This piece has explored the methodological concept of “Computer-Aided Ethnography”, as a type of digital ethnography that enables participation by a community being researched on their own terms, which includes being able to participate in both the social and technical dimensions of the research. CAE is about what computational methods in qualitative research in Web3 domains (and potentially other digital domains) allow, as well as conducting research in a way that aligns with the culture of the community being studied in digitally-native domains. As such, CAE integrates qualitative and quantitative approaches to offer a unique approach to the investigation of digitally native communities, such as Web3. In setting out the core principles of CAE and providing examples of how this method is being practised in various contexts (see list that follows), our aim is to push the frontiers of doing digital ethnography in relevant and interesting ways to the communities we research, and enabling avenues of participation in ways that suit the preferences for engagement of these communities.

Examples of Computer-Aided Ethnography in Practice:

The following is a list of research projects at the forefront on decentralised governance, that are pioneering and utilising CAE methods to surface research insights and findings. This work is just some that we are aware of, coming out of BlockScience, RMIT University, Metagov, and others.

Nabben, K., and Zargham, M. (2022). “The Ethnography of a ‘Decentralized Autonomous Organization’ (DAO): De-mystifying algorithmic systems”. EPIC Conference Proceedings, ‘Resilience’, 2022. https://anthrosource.onlinelibrary.wiley.com/doi/abs/10.1111/epic.12104.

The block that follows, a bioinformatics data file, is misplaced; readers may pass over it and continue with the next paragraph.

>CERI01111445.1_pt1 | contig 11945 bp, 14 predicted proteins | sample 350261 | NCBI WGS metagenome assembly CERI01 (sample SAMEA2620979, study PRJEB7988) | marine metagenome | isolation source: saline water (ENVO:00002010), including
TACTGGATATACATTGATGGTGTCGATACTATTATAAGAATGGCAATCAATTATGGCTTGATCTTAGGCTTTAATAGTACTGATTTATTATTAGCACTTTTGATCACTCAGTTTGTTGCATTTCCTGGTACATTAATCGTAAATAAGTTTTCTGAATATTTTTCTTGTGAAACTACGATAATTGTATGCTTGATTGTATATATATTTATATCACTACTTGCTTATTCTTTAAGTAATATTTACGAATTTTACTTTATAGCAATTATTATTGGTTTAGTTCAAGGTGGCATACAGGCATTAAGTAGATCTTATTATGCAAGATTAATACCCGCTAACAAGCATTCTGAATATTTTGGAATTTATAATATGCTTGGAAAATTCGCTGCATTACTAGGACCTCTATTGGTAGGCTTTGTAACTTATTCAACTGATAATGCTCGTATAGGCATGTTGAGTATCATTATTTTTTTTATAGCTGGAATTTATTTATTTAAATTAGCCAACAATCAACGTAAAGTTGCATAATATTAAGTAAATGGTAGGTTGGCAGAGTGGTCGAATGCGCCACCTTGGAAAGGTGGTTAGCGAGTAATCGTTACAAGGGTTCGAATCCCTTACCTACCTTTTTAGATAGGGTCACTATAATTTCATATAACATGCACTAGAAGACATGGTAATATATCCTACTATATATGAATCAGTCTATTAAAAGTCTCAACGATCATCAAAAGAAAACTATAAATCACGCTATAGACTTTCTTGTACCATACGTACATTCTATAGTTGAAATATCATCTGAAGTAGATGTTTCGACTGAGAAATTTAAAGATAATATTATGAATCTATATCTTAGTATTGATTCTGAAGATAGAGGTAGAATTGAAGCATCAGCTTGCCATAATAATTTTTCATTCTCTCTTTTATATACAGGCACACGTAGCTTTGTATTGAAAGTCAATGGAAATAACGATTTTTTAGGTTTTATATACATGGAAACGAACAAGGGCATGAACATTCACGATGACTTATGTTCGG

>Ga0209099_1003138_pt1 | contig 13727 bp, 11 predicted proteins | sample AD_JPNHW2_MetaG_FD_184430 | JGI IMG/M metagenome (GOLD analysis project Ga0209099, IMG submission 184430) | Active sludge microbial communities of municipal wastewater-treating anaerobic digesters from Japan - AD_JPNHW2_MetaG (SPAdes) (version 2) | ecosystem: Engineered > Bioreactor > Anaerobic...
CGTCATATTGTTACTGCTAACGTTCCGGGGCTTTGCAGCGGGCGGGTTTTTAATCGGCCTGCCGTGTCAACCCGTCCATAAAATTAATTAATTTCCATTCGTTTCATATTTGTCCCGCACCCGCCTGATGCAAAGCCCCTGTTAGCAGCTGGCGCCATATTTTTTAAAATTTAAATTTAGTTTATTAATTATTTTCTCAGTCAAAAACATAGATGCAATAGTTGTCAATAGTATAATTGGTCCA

Rennie, E., Zargham, M., Tan, J., Miller, L., Abbott, J., Nabben, K., & De Filippi, P. (2022). Toward a Participatory Digital Ethnography of Blockchain Governance. Qualitative Inquiry, 10778004221097056.

Rennie, E. 2020. “The Governance of Degenerates Par II: Into the Liquidityborg”. Medium (blog). Available online: https://ellierennie.medium.com/the-governance-of-degenerates-part-ii-into-the-liquidityborg-463889fc4d82. Accessed Dec. 2022.

Tan, J. Z., & Miller, L. V. (2022). Building Net-Native Agreement Systems. MIT Computational Law Report. Available online: https://law.mit.edu/pub/buildingnetnativeagreementsystems. Accessed December, 2022.

Burrrata. “Mapping the Computer-Aided Governance Process.” BlockScience (blog), August 6, 2021. https://medium.com/block-science/mapping-the-computer-aided-governance-process-2e47eaf70889.


Abramson, C. M., Joslyn, J., Rendle, K. A., Garrett, S. B., & Dohan, D. (2018). The promises of computational ethnography: Improving transparency, replicability, and validity for realist approaches to ethnographic analysis. Ethnography, 19(2), 254–284. https://doi.org/10.1177/1466138117725340

Adler, P., & Adler, P. (1987). Membership Roles in Field Research. SAGE Publications, Inc. https://doi.org/10.4135/9781412984973

Altman, J. C., & Hinkson, M. (2010). Culture crisis: Anthropology and politics in Aboriginal Australia. University of New South Wales Press.

Boud, D. 2010. “Relocating Reflection in the Context of Practice” in H. Bradbury, N. Frost, & S. Kilminster (Eds.), Beyond Reflective Practice. (New York: Routledge). pp. 25–36.

Brooker, P. (2022). Computational ethnography: A view from sociology. Big Data & Society, 9(1). https://doi-org.ezproxy.lib.rmit.edu.au/10.1177/20539517211069892.

Burrrata. “Mapping the Computer-Aided Governance Process.” BlockScience (blog), August 6, 2021. https://medium.com/block-science/mapping-the-computer-aided-governance-process-2e47eaf70889.

Coleman, G. 2009. “CODE IS SPEECH: Legal Tinkering, Expertise, and Protest among Free and Open Source Software Developers.” Cultural Anthropology 24 (3): 420–54. DOI: 10.1111/j.1548–1360.2009.01036.x.

Cornish, L., & Dunn, A. (2009). Creating knowledge for action: The case for participatory communication in research. Development in Practice, 19(4–5), 665–677. https://doi.org/10.1080/09614520902866330